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Attention, Filmmakers Shooting on Film: Here’s Why You Need to Preserve Your Work

Attention, Filmmakers Shooting on Film: Here's Why You Need to Preserve Your Work

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In our increasingly digital world, where analog film preservation has become all but endangered, let the struggles of acclaimed Cuban filmmaker Leon Ichaso be a call to arms to preserve your negative prints. An honoree at the Queens World Film Festival this week, Ichaso’s esteemed career has run the gamut from Cuban indies specializing in urban realism (“El Super”) to cable television miniseries on ShowTime (“Sleeper Cell”) and A&E (“The Cleaner”). Unfortunately for the 67-year-old director, not even success could guarantee the preservation of his films’ analog prints.

As discussed in a recent New York Times article entitled “Filmmaker Won’t Weep for the Cuba He Left Behind,” a handful of Ichaso’s indies from the past three decades are no longer available due to a lack of preservation and archiving. This fate has met both his 1979 breakthrough debut feature “El Super,” whose negatives were lost during a film lab fire, and follow-up “Crossover Dreams,” whose negatives were never archived in the first place and are now completely missing as a result.

No wonder the films which have been properly preserved come with great relief for Ichaso. The negatives for his 1996 drama “Azúcar Amarga” were recently found by archivists and the film screened at the Museum of Moving Image on Wednesday. “There is a sense that the film is not lost,” Ichaso told The Times of learning about the movie’s rediscovery. “That it is resting peacefully somewhere. And that, to me, gives me a little bit of peace, knowing it is being preserved.”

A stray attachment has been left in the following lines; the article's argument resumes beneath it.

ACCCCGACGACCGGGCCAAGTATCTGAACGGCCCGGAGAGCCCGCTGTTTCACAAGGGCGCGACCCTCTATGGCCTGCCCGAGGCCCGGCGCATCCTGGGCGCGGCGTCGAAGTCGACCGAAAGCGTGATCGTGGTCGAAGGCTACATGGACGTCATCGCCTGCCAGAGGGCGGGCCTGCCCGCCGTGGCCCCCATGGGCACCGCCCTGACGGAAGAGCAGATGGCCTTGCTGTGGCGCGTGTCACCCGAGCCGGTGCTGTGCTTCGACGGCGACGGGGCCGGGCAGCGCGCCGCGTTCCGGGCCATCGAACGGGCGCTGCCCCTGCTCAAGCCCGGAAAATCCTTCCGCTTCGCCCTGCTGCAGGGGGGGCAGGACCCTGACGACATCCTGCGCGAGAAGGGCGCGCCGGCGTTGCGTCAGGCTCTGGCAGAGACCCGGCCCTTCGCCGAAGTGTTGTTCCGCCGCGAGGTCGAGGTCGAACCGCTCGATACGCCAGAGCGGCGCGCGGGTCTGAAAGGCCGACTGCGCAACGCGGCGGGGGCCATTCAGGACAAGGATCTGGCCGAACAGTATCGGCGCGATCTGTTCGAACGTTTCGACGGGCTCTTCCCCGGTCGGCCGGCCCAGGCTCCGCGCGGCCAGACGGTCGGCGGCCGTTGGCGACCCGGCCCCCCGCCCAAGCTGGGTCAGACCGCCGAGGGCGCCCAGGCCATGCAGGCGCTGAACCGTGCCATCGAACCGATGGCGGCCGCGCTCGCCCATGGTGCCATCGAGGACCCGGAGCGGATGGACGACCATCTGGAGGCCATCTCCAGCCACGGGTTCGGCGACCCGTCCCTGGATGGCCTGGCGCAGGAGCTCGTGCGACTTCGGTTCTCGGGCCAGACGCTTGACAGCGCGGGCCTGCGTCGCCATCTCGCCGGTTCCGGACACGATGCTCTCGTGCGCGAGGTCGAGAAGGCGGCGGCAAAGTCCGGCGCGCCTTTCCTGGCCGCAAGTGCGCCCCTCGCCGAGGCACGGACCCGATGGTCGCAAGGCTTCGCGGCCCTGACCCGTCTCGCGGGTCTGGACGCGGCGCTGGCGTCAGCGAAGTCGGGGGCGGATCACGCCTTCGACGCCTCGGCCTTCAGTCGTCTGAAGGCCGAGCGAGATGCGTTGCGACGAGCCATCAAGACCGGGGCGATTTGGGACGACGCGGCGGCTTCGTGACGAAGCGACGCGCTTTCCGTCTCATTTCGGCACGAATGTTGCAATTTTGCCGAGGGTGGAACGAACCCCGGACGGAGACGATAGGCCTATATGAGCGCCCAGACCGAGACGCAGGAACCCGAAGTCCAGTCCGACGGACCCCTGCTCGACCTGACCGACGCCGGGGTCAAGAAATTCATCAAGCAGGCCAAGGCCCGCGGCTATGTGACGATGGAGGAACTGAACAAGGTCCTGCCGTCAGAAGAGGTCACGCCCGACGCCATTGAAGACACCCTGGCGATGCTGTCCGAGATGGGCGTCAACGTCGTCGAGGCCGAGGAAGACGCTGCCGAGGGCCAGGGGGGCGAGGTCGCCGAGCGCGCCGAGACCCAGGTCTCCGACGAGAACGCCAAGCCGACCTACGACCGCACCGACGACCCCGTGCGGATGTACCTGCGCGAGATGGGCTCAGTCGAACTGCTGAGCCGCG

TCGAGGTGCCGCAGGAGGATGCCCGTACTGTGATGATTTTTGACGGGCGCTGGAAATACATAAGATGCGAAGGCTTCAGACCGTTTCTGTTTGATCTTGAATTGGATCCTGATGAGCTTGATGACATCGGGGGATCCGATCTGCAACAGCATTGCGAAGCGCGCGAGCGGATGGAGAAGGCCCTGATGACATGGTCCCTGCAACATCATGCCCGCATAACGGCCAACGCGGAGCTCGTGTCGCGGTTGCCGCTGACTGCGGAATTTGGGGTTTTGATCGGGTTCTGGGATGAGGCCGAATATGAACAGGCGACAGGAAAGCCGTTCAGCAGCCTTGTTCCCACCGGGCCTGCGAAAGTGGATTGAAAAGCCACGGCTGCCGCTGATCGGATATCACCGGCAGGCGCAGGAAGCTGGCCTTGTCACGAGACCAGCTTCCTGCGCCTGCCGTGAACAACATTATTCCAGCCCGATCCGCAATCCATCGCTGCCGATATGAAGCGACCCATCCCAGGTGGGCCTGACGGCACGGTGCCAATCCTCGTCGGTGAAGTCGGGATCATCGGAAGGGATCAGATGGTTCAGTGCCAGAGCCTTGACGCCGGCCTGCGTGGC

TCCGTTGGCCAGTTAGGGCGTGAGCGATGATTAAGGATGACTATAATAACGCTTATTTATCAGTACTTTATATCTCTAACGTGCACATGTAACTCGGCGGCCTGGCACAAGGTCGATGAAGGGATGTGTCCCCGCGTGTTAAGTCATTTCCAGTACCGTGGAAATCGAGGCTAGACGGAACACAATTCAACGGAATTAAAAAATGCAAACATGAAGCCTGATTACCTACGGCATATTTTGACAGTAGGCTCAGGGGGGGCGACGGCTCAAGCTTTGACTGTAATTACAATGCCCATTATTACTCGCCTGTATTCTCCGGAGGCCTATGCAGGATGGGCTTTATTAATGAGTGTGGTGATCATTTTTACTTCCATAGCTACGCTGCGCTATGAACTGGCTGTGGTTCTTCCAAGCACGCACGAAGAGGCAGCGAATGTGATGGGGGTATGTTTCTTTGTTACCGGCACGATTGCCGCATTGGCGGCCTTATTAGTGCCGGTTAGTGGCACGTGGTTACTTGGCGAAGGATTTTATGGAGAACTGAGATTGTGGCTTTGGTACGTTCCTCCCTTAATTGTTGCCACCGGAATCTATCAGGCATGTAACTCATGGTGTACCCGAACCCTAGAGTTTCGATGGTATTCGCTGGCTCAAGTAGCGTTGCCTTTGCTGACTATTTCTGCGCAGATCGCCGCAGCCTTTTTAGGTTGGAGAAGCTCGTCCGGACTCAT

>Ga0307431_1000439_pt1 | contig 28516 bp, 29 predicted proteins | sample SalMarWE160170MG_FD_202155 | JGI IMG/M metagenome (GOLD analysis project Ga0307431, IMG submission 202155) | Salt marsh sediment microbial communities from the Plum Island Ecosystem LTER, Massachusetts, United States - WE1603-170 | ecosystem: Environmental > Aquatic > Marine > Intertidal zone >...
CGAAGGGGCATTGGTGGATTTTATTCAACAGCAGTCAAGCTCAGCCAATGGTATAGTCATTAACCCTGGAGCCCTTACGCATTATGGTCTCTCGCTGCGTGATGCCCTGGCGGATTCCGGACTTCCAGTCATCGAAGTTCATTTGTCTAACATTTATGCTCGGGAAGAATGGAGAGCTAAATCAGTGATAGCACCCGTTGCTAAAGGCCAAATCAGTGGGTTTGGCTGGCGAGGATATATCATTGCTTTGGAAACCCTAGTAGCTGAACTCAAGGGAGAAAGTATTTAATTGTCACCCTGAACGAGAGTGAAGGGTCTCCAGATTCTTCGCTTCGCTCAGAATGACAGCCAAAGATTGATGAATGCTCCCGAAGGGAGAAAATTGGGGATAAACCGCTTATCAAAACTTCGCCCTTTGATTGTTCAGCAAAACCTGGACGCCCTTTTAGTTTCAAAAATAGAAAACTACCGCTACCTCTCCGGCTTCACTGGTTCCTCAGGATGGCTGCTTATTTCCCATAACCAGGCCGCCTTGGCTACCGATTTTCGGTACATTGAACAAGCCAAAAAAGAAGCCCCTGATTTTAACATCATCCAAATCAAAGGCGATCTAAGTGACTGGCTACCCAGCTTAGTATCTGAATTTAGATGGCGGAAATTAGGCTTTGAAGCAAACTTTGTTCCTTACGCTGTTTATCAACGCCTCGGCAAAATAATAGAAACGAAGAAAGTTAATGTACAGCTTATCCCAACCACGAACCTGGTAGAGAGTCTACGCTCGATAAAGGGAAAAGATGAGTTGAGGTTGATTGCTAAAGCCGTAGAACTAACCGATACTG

“Azúcar Amarga” was only discovered thanks to IndieCollect, a preservation group whose mission is to document and preserve for posterity the work of American independent filmmakers. The collective identifies and catalogs film negatives and works with all five of the major American film archives, including the Library of Congress, as well as with many specialty archives, to find homes for thousands of American indie films. They have already placed the negatives of 3,000 films in archives like the Academy of Motion Picture Arts and Sciences and hopes to index another 10,000 titles by year’s end.

IndieCollect was able to find Ichaso’s film thanks to DuArt in Manhattan. The film lab has been operating since 1922 and houses around 60,000 cans of film negatives in its archival vaults. The more glossy prints from directors such as Woody Allen, Ang Lee and Spike Lee are in good shape, but most prints remain unclaimed, waiting to be found by groups like IndieCollect and preserved in proper archives. Fortunately for indie filmmakers, both IndieCollect and DuArt will continue to locate and archive film negatives for as long as donations to the organizations keep coming in.

Filmmakers interested in preserving their film negatives can visit the IndieCollect website linked above.

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